How much should a three-month-old golden retriever weigh?
A three-month-old golden retriever puppy will typically weigh somewhere between 15-35 lbs. That’s a large range, but it’s because there’s no uniform weight for puppies at this age. Each pup is different and their health and size will be as unique as they are!
The only rule that’s pretty universal about the size of three-month-old golden retriever puppies is that females tend to be smaller both in weight and height than male pups.
What Does a 3-month-old Golden Retriever Look Like?
Puppies grow pretty rapidly when they’re three months old, so you’re likely to notice that their legs and nose may grow longer this month.
It’s crucial to make sure that your puppy maintains a healthy weight during this time. If they gain too much weight while they’re still growing and developing it can put too much stress on their under-developed joints, which can cause injury.
Three-month-old golden retriever puppies are typically around 10 – 20 inches tall.
Of course, there are several varieties of golden retrievers and they all have different sizes and builds. Talk to your vet about your puppy’s weight and size to find out if your puppy is developing properly and maintaining a healthy weight.
3-Month-Old Golden Retriever Puppy: Sleeping Habits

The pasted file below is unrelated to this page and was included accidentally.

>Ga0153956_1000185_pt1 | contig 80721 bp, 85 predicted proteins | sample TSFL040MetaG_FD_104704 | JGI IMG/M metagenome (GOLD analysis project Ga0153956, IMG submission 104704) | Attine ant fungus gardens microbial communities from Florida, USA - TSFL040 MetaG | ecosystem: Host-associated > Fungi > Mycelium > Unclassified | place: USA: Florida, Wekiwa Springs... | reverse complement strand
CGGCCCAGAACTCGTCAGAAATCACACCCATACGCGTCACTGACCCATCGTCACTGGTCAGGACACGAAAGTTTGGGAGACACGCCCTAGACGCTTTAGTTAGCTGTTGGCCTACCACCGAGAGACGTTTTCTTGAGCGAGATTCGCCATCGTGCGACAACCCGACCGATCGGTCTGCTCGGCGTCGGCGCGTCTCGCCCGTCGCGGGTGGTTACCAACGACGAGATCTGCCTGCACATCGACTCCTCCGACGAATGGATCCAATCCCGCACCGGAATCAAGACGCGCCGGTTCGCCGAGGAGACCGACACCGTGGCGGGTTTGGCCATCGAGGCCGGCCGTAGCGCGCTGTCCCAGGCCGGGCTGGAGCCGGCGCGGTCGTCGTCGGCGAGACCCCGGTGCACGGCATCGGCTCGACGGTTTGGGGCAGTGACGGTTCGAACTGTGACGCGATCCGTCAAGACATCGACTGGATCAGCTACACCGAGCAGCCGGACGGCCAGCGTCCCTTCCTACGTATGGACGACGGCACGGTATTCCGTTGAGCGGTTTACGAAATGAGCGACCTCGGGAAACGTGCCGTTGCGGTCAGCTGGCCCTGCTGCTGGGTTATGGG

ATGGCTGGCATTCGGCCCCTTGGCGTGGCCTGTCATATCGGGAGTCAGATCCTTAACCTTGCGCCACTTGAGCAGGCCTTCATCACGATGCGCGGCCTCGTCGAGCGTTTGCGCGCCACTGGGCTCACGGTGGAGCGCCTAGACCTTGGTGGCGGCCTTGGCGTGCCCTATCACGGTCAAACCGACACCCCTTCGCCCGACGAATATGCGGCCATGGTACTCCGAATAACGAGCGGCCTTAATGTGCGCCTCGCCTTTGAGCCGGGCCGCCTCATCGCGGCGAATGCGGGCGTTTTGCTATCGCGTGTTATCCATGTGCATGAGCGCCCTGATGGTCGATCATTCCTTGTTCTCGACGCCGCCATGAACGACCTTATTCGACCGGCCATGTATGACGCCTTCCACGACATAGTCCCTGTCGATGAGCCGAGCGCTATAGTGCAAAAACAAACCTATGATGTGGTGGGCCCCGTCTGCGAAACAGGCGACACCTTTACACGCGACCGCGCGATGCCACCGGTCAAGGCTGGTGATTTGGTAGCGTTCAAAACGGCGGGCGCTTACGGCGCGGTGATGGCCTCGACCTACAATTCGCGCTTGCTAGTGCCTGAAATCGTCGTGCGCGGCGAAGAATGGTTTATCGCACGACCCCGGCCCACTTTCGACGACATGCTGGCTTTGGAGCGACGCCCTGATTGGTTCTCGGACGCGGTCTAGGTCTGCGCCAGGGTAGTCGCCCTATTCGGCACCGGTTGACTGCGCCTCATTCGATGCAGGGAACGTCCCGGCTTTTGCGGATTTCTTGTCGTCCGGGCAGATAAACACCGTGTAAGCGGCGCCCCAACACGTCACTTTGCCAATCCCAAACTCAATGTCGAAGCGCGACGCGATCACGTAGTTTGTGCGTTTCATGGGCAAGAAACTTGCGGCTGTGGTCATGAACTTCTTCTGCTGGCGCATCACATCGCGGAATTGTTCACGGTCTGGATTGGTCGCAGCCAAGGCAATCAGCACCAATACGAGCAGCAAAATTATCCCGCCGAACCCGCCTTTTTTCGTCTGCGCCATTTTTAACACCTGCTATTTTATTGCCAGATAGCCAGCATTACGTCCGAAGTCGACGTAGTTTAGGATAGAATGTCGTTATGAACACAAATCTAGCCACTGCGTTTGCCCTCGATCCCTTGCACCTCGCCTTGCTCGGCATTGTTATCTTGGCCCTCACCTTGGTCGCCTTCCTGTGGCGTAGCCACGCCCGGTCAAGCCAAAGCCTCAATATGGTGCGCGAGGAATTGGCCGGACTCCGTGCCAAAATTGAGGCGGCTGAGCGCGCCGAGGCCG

Puppies sleep a lot because they’re in a continual process of growing.
Your golden retriever puppy will need somewhere around 18 hours of sleep a day.
Some days your puppy will sleep more. When this happens, just let them sleep because they’re probably going through a growth spurt, or developing mentally. Whatever the case, your pup needs the extra zzzs.
Puppies aren’t good at getting themselves to sleep or noticing when they need a nap, even when they’re really tired.
If puppies get overly tired they get cranky and start getting wild and bitey. You’ll need to intervene in these instances because when this happens they’re exhausted, acting out, and can’t wind down on their own.
If you use a pen or a crate, you’ll love how easy it is to teach your puppy to go to sleep. It’s easy to outfit a crate or pen with comfortable bedding and toys to promote sleep.
It’s a great idea to put a soft toy in the pen or crate because puppies chew and mouth things as they drift off to sleep. Chewing is comforting to them. It’s a lot like babies soothing using pacifiers.